On March 27, 2010, Shirley Sherrod, then the United States Department of Agriculture’s Director of Rural Development in the State of Georgia, gave a now-famous speech before the National Association for the Advancement of Colored People (NAACP) chapter of Coffee County, Georgia.
Ms. Sherrod, before getting to the segment of her speech that has became the subject of much recent attention, began her remarks with very powerful autobiographical material. As part of this opening, she mentioned a 1945 decision by the United States Supreme Court, Screws v. United States.
The Screws case began in the early 1940s with a horrible crime of violence. Late one evening, three white men—Sheriff Claude Screws of Baker County, Georgia, accompanied by a special deputy sheriff and a city policeman—arrested Robert Hall, a Negro, at his home on the charge of stealing a tire. They handcuffed Hall, drove him to the country courthouse and then beat him to death with their fists and a steel bar.
In response, the United States government brought criminal charges against the three men under a civil rights law that was enacted following the U.S. Civil War. The indictment charged that Sheriff Screws and his co-defendants, acting under color of Georgia law, had willfully caused Hall to be deprived of his rights under the FourteenthAmendment to the U.S. Constitution. The indictment identified three specific constitutional rights that had been violated: (1) Hall’s right not to be deprived of life without due process of law; (2) his right to be tried, upon the charge on which he was arrested, by due process of law; and (3) if found guilty, his right to be punished in accordance with Georgia laws.
At the federal trial, an all-white, all-male jury convicted each defendant. The trial judge sentenced each to prison and to pay a fine. The court of appeals subsequently affirmed these judgments.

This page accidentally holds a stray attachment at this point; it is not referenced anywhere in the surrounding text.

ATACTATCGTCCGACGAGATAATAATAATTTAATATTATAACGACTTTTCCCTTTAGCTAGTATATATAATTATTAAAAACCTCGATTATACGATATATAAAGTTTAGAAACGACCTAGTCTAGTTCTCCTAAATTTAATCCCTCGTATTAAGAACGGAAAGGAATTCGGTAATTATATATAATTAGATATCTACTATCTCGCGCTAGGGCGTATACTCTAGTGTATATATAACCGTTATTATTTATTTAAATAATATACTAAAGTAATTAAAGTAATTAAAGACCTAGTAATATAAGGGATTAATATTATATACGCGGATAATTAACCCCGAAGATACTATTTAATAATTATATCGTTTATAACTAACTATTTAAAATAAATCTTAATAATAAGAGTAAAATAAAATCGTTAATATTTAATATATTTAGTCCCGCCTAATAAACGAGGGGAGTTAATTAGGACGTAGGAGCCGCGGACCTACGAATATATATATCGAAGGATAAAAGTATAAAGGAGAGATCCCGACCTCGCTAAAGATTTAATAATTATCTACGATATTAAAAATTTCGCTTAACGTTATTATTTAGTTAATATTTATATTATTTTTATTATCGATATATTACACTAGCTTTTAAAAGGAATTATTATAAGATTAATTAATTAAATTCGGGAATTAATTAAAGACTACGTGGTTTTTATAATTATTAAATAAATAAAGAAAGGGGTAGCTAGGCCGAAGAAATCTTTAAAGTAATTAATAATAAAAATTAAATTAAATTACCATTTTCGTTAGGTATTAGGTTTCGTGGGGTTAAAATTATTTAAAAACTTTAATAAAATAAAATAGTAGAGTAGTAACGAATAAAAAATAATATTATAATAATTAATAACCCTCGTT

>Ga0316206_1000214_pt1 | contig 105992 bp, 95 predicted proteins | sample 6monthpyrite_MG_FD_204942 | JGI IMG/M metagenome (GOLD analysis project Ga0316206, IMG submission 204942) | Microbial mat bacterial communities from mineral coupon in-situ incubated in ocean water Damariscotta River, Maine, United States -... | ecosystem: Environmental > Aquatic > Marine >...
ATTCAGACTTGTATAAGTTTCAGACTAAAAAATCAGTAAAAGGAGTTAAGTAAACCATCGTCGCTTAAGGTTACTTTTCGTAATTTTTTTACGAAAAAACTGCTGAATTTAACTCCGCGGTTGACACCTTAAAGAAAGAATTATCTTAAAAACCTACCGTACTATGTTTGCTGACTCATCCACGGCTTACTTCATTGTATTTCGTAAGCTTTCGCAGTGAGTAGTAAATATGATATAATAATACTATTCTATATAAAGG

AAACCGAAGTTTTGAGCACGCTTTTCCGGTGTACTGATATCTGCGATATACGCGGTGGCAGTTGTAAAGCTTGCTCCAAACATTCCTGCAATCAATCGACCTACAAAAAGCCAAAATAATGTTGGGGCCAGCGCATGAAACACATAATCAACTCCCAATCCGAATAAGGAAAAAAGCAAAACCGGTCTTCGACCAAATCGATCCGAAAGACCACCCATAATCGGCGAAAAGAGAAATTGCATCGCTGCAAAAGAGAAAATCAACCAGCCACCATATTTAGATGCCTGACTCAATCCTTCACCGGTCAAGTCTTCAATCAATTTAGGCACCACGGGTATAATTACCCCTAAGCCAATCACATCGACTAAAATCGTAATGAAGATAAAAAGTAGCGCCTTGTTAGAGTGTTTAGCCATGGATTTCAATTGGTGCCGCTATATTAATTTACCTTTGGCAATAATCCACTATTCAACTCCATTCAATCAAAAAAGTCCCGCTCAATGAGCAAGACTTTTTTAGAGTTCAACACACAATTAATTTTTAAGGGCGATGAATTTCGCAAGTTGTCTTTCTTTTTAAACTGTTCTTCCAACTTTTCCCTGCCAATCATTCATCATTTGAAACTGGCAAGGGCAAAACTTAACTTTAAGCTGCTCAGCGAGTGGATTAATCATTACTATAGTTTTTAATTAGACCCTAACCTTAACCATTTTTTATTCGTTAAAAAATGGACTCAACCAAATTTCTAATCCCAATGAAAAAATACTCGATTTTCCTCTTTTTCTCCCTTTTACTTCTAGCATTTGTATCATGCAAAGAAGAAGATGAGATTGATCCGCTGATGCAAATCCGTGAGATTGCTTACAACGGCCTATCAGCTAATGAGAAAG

In Screws v. United States, a deeply divided Supreme Court, confronting a range of very complex constitutional, statutory and trial procedure issues, reversed those convictions. The justices split as follows:
· Only one, Associate Justice Frank Murphy, voted to affirm the convictions and sentences unequivocally.
· Three—Associate Justices Owen J. Roberts, Felix Frankfurter and Robert H. Jackson—dissented across the board; they disputed that this gruesome crime, which they called at least manslaughter, perhaps murder, and urged for local prosecution, constitutionally could be or statutorily had been criminalized for prosecution in federal court.
· Four other justices—Associate Justices William O. Douglas, Stanley Reed and Hugo L. Black and Chief Justice Harlan Fiske Stone—held that the federal law was facially constitutional and that the law-breaking Georgia law enforcement officials had acted under color of Georgia law, but that the trial judge had erred fundamentally by not instructing the jury that it could find “willful” criminality only if Screws, et al., had beaten Hall with intent to deprive him of a constitutional right.
· The ninth, Associate Justice Wiley Rutledge, was inclined to agree with Justice Murphy but voted with the Justice Douglas group so as to create a majority to vacate the convictions while permitting retrial with a more demanding jury instruction on the criminal intent required for conviction.
In her Coffee County speech last March, Ms. Sherrod mentioned that “Bobby Hall,” the victim of the crime that gave rise to Screws,
“was a relative.” She also recounted being told that the Screws “case is studied by every law student” in the United States.
I am skeptical that that report from legal academia, which might have been accurate in the 1950s or 1960s, is true today.
It might turn out, however, to be a good prediction. In the next law school year, renewed attention to Screws, and more broadly to issues of constitutional power, protection and justice, could be among the benefits that are flowing from Ms. Sherrod’s powerful words and her exemplary life.
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This video, which runs about 43 minutes and has one break (around the 21:00 mark), is apparently the most complete video of the speech that is available.
For the Supreme Court opinions in Screws v. United States, 325 U.S. 91 (May 7, 1945),click here.
John Q. Barrett is a Professor of Law at St. John's University in New York City, where he teaches constitutional law, criminal procedure and legal history, and he is the Elizabeth S. Lenna Fellow and a board member at the Robert H. Jackson Center in Jamestown, New York. This summer, he is teaching in St. John's program at ISDE in Barcelona. Professor Barrett has in the past been named a "Professor of the Year" by St. John's law students and in 2009 received a Faculty Outstanding Achievement Medal from the University. He is a graduate of Georgetown University (1983) and Harvard Law School(1986).
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